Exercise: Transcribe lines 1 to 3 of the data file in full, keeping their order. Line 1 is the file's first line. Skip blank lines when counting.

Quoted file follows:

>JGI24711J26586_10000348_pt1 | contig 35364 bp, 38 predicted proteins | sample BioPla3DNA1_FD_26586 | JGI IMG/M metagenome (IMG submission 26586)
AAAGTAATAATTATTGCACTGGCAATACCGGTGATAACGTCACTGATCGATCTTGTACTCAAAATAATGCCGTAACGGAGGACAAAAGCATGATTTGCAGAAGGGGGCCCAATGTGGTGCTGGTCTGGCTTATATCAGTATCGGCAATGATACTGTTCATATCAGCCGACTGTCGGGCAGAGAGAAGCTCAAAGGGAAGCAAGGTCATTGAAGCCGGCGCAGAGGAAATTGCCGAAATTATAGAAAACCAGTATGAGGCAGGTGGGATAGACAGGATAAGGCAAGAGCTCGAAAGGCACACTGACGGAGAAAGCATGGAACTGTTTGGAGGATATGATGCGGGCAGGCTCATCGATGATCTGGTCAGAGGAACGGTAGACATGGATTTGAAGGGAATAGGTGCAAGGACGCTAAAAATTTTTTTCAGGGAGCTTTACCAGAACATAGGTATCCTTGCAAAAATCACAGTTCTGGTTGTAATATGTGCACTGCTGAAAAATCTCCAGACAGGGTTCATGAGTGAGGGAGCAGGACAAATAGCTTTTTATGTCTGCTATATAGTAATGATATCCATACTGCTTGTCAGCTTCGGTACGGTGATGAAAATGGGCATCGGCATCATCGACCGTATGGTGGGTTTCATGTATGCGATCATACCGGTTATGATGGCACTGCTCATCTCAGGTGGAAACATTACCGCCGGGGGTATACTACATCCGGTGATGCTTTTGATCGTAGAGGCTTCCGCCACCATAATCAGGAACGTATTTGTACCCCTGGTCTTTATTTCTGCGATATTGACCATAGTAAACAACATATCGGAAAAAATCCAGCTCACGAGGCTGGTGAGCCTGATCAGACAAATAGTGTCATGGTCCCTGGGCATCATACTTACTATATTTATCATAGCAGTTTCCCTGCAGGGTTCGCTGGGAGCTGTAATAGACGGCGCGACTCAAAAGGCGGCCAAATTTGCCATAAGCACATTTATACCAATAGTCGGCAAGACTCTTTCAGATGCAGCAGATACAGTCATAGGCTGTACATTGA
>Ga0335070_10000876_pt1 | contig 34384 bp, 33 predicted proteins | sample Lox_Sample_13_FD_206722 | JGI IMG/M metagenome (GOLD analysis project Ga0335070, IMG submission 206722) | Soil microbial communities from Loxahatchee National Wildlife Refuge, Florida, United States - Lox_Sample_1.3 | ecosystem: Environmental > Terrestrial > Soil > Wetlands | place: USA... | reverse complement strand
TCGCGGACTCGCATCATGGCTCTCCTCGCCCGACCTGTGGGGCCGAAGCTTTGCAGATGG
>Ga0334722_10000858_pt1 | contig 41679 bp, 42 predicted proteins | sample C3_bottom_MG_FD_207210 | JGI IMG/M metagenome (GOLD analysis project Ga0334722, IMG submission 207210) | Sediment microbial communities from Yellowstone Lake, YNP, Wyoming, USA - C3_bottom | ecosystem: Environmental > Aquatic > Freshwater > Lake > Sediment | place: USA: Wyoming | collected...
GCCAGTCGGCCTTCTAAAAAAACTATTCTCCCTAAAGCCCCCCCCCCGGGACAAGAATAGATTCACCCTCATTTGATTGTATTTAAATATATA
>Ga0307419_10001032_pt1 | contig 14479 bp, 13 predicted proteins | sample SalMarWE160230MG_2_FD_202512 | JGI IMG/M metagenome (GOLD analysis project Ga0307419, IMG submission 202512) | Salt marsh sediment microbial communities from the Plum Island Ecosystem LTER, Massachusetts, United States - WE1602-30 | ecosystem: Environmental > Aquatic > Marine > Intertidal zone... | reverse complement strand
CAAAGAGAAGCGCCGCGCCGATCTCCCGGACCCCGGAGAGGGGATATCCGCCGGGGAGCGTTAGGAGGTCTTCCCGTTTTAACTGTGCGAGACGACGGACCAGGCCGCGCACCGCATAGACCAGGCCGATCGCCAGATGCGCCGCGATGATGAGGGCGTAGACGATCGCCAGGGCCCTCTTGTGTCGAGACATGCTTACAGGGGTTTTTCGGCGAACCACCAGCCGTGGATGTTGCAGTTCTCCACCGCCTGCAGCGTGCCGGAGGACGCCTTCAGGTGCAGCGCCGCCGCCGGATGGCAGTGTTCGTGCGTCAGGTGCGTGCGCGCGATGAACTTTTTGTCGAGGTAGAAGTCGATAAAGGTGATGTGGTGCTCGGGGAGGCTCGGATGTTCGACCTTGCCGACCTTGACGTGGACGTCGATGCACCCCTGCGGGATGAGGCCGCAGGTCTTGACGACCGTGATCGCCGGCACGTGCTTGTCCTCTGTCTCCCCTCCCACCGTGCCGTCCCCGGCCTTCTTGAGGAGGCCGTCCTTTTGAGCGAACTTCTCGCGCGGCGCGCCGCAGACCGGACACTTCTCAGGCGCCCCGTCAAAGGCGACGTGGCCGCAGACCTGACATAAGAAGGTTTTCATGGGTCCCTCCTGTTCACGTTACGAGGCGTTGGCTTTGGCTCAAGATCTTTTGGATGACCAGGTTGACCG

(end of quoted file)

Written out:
>JGI24711J26586_10000348_pt1 | contig 35364 bp, 38 predicted proteins | sample BioPla3DNA1_FD_26586 | JGI IMG/M metagenome (IMG submission 26586)
AAAGTAATAATTATTGCACTGGCAATACCGGTGATAACGTCACTGATCGATCTTGTACTCAAAATAATGCCGTAACGGAGGACAAAAGCATGATTTGCAGAAGGGGGCCCAATGTGGTGCTGGTCTGGCTTATATCAGTATCGGCAATGATACTGTTCATATCAGCCGACTGTCGGGCAGAGAGAAGCTCAAAGGGAAGCAAGGTCATTGAAGCCGGCGCAGAGGAAATTGCCGAAATTATAGAAAACCAGTATGAGGCAGGTGGGATAGACAGGATAAGGCAAGAGCTCGAAAGGCACACTGACGGAGAAAGCATGGAACTGTTTGGAGGATATGATGCGGGCAGGCTCATCGATGATCTGGTCAGAGGAACGGTAGACATGGATTTGAAGGGAATAGGTGCAAGGACGCTAAAAATTTTTTTCAGGGAGCTTTACCAGAACATAGGTATCCTTGCAAAAATCACAGTTCTGGTTGTAATATGTGCACTGCTGAAAAATCTCCAGACAGGGTTCATGAGTGAGGGAGCAGGACAAATAGCTTTTTATGTCTGCTATATAGTAATGATATCCATACTGCTTGTCAGCTTCGGTACGGTGATGAAAATGGGCATCGGCATCATCGACCGTATGGTGGGTTTCATGTATGCGATCATACCGGTTATGATGGCACTGCTCATCTCAGGTGGAAACATTACCGCCGGGGGTATACTACATCCGGTGATGCTTTTGATCGTAGAGGCTTCCGCCACCATAATCAGGAACGTATTTGTACCCCTGGTCTTTATTTCTGCGATATTGACCATAGTAAACAACATATCGGAAAAAATCCAGCTCACGAGGCTGGTGAGCCTGATCAGACAAATAGTGTCATGGTCCCTGGGCATCATACTTACTATATTTATCATAGCAGTTTCCCTGCAGGGTTCGCTGGGAGCTGTAATAGACGGCGCGACTCAAAAGGCGGCCAAATTTGCCATAAGCACATTTATACCAATAGTCGGCAAGACTCTTTCAGATGCAGCAGATACAGTCATAGGCTGTACATTGA
>Ga0335070_10000876_pt1 | contig 34384 bp, 33 predicted proteins | sample Lox_Sample_13_FD_206722 | JGI IMG/M metagenome (GOLD analysis project Ga0335070, IMG submission 206722) | Soil microbial communities from Loxahatchee National Wildlife Refuge, Florida, United States - Lox_Sample_1.3 | ecosystem: Environmental > Terrestrial > Soil > Wetlands | place: USA... | reverse complement strand